Plus, with a higher population of users, you can find ways of driving down acquisition costs, and can achieve more positive word of mouth, better search ranking, more visibility on social media, and many other advantages.
Once you have optimized user retention, and you are keeping as many of your incoming users as you can, you can start working on both ends of your sales funnel, bring more users in, and converting more of them to paid products, like subscriptions.
But focusing on converting users, when your retention numbers are low, will yield few results, and over time, those results will diminish without strong retention numbers.
For a lot more on this kind of problem, you can check out AARRR by Dave McClure, which is an insightful and hilarious collection of tips on what metrics to look at, how to track them, and how to think about them in a startup.
Here is the core AARRR acronym he uses:
Staying On Top of Things
I encourage startups to build a small “dashboard” of their basic metrics using Google sheets or charts, and keep it constantly updated. Over time, new metrics can be plugged in as they become a point of focus. An early stage startup might worry about user retention, whereas later on, the user engagement figures might be more important. It’s important to put an emphasis on the numbers you can actively improve, and to contextualize your work based on the numbers.
Don’t start tracking things only *after* you’ve made a change. Start tracking it before the change occurs. Progressions are far more important than numbers without any context: what was that number last month, compared to this month? How has it changed? What is the growth curve? Is it static? Is it dynamic? Those are things investors will want to know, and things you need to know to be sure that what you’re doing is having any effect at all.
And by keeping all your KPIs in one place, you can get a reasonable overview of the business whenever you need it, or whenever someone asks you a question about any particular KPI.
In the hierarchy of bad answers to investor questions “I don’t know,” is not the worst. You can’t know everything all at once. But once you give that answer more than once, consider making it a part of your overview from then on. There’s nothing more frustrating for an investor or a mentor than to ask a startup about the same metric over and over, and have the answer always be the same. If they’re asking, it’s probably important information for you too.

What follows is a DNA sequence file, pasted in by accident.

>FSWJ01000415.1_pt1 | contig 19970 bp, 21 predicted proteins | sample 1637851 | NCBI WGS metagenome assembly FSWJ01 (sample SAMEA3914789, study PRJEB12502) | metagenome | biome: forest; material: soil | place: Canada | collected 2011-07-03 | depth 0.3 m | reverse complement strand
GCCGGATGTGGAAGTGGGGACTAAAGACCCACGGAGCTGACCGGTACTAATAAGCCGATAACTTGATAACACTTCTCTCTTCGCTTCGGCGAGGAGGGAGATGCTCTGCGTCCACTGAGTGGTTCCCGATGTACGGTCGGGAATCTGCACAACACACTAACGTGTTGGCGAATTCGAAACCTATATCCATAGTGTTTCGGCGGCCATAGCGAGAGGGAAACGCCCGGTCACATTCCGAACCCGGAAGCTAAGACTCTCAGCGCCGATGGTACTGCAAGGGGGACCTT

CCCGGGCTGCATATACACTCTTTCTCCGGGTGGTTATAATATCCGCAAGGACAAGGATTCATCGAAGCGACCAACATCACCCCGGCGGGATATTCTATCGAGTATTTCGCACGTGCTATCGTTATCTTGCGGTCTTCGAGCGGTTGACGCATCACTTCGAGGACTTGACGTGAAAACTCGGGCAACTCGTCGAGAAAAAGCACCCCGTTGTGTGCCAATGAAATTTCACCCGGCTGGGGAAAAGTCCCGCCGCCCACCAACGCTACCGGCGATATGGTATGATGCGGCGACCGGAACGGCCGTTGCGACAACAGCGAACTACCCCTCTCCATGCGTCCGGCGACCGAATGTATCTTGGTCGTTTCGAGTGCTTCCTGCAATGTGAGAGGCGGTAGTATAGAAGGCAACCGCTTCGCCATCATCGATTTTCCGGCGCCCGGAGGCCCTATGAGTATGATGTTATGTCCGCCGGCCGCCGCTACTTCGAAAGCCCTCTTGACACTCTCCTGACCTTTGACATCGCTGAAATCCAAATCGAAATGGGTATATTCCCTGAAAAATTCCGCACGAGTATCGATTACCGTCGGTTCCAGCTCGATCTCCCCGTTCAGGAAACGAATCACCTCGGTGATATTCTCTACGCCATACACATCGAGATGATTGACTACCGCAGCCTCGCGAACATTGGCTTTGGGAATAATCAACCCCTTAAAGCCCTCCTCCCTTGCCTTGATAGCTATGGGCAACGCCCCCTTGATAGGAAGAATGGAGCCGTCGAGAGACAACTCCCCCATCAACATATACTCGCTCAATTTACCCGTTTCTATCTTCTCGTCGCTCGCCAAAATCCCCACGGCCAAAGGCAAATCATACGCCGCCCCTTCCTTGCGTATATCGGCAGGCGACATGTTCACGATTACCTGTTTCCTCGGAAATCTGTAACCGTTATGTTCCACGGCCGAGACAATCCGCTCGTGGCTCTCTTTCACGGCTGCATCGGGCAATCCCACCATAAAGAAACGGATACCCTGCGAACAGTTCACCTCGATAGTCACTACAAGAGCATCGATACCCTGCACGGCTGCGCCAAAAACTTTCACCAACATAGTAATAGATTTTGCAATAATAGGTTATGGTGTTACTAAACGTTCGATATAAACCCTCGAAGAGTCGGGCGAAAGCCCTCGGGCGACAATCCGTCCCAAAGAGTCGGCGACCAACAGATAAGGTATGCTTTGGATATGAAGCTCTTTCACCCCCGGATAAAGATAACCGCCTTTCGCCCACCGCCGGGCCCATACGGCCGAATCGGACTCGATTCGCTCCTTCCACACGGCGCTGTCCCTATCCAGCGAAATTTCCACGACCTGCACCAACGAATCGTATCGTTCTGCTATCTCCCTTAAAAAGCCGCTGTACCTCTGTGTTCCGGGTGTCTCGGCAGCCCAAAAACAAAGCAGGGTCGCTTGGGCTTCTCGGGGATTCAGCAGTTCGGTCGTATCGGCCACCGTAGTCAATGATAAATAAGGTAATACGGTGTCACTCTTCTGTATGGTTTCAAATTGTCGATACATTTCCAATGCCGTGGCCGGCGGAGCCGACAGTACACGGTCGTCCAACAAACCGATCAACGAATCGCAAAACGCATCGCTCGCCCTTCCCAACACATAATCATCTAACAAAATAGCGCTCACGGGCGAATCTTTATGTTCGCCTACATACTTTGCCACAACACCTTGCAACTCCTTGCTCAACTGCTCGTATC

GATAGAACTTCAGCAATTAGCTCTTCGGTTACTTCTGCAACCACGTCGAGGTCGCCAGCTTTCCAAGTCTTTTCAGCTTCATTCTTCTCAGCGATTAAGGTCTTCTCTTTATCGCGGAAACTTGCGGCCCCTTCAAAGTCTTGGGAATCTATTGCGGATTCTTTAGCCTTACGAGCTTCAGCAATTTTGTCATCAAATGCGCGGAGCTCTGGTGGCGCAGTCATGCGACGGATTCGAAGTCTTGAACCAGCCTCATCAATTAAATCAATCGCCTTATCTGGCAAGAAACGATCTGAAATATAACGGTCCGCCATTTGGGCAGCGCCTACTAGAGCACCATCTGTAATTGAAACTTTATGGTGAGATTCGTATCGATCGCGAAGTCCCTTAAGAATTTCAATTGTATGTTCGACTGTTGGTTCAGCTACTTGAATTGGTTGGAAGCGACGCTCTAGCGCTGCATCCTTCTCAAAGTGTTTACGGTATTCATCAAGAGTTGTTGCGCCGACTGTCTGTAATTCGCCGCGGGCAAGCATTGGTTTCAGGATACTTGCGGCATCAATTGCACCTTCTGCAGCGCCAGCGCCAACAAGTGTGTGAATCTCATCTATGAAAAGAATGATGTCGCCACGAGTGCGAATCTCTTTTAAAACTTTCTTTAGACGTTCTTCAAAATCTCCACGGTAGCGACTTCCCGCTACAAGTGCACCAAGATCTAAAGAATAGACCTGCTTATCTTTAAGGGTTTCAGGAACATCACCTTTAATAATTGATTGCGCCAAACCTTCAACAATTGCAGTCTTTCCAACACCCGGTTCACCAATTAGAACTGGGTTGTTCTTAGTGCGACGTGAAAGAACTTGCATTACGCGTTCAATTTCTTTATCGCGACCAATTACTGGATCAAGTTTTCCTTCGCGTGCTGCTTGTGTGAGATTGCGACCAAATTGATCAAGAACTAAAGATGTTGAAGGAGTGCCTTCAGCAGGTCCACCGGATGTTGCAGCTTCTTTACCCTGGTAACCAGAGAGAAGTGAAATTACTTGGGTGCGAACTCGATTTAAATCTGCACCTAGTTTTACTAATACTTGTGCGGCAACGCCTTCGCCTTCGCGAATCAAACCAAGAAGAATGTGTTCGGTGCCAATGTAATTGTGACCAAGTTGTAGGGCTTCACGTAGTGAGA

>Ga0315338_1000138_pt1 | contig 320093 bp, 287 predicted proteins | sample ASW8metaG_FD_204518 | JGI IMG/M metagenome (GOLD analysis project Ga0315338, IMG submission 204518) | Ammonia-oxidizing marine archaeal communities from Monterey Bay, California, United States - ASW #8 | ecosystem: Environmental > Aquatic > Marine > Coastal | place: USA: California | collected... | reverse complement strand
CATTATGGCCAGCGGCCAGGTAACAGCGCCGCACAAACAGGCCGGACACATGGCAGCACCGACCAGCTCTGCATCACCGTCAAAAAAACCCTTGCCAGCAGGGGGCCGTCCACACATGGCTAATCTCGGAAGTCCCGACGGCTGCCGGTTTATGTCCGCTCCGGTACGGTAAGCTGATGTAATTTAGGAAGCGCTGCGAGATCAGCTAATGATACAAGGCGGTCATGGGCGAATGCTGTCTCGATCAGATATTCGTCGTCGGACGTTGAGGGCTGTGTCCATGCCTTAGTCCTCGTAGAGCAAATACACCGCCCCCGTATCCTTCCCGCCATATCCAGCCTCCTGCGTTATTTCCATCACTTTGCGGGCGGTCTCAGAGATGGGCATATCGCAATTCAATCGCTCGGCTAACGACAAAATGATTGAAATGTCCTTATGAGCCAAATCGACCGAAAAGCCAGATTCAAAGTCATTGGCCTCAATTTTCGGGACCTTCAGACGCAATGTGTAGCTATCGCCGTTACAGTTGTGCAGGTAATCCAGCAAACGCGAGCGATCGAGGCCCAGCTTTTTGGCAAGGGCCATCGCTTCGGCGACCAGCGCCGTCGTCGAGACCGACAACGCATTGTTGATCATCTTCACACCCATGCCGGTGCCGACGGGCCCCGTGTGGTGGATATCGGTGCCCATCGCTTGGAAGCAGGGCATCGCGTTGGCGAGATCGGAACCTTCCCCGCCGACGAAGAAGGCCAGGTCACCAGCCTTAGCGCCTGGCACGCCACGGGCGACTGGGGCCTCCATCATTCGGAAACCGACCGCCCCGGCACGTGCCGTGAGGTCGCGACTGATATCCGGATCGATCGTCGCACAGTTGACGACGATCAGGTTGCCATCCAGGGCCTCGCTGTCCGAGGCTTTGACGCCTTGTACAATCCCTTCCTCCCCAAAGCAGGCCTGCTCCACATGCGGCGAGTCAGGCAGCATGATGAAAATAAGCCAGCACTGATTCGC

Giving Your Work Meaning
Focusing on how numbers change over time can affect the way you work. It can make you aware of weaknesses, and it can alert you to hidden strengths.
For example, a startup at StartupYard was planning to completely re-work the onboarding process for their mobile app. They planned to introduce a mandatory trial period for the product, and were trying to improve the conversion rate to their paid product.
So I asked the founders: “What have been the current conversion rates over the last few months?” Silence. Then, “well, they will be different once we introduce the new onboarding, so we’ll track the improvement from then.”
These are smart guys, definitely. But they were so focused on building the thing that was going to convert more users, that they didn’t even bother to check whether it actually would accomplish that goal.
But once they took a look at the data, they were able to see a clear, measurable improvement in the numbers they were targeting. When this startup’s team did start focusing on the conversion numbers, they used that focus to steadily improve their conversion rate over a longer period. Last we spoke to them, the conversion rate (and therefore revenue) was significantly higher than they had originally hoped- and that owed to how much focused work they had put into improving that metric.
I believe that if they hadn’t been focused on the conversion metric, they would have implemented those changes and moved on to something else. If their conversion rate had improved then, it would have been no better than a coincidence. But their focus on the numbers motivated them to keep improving over time.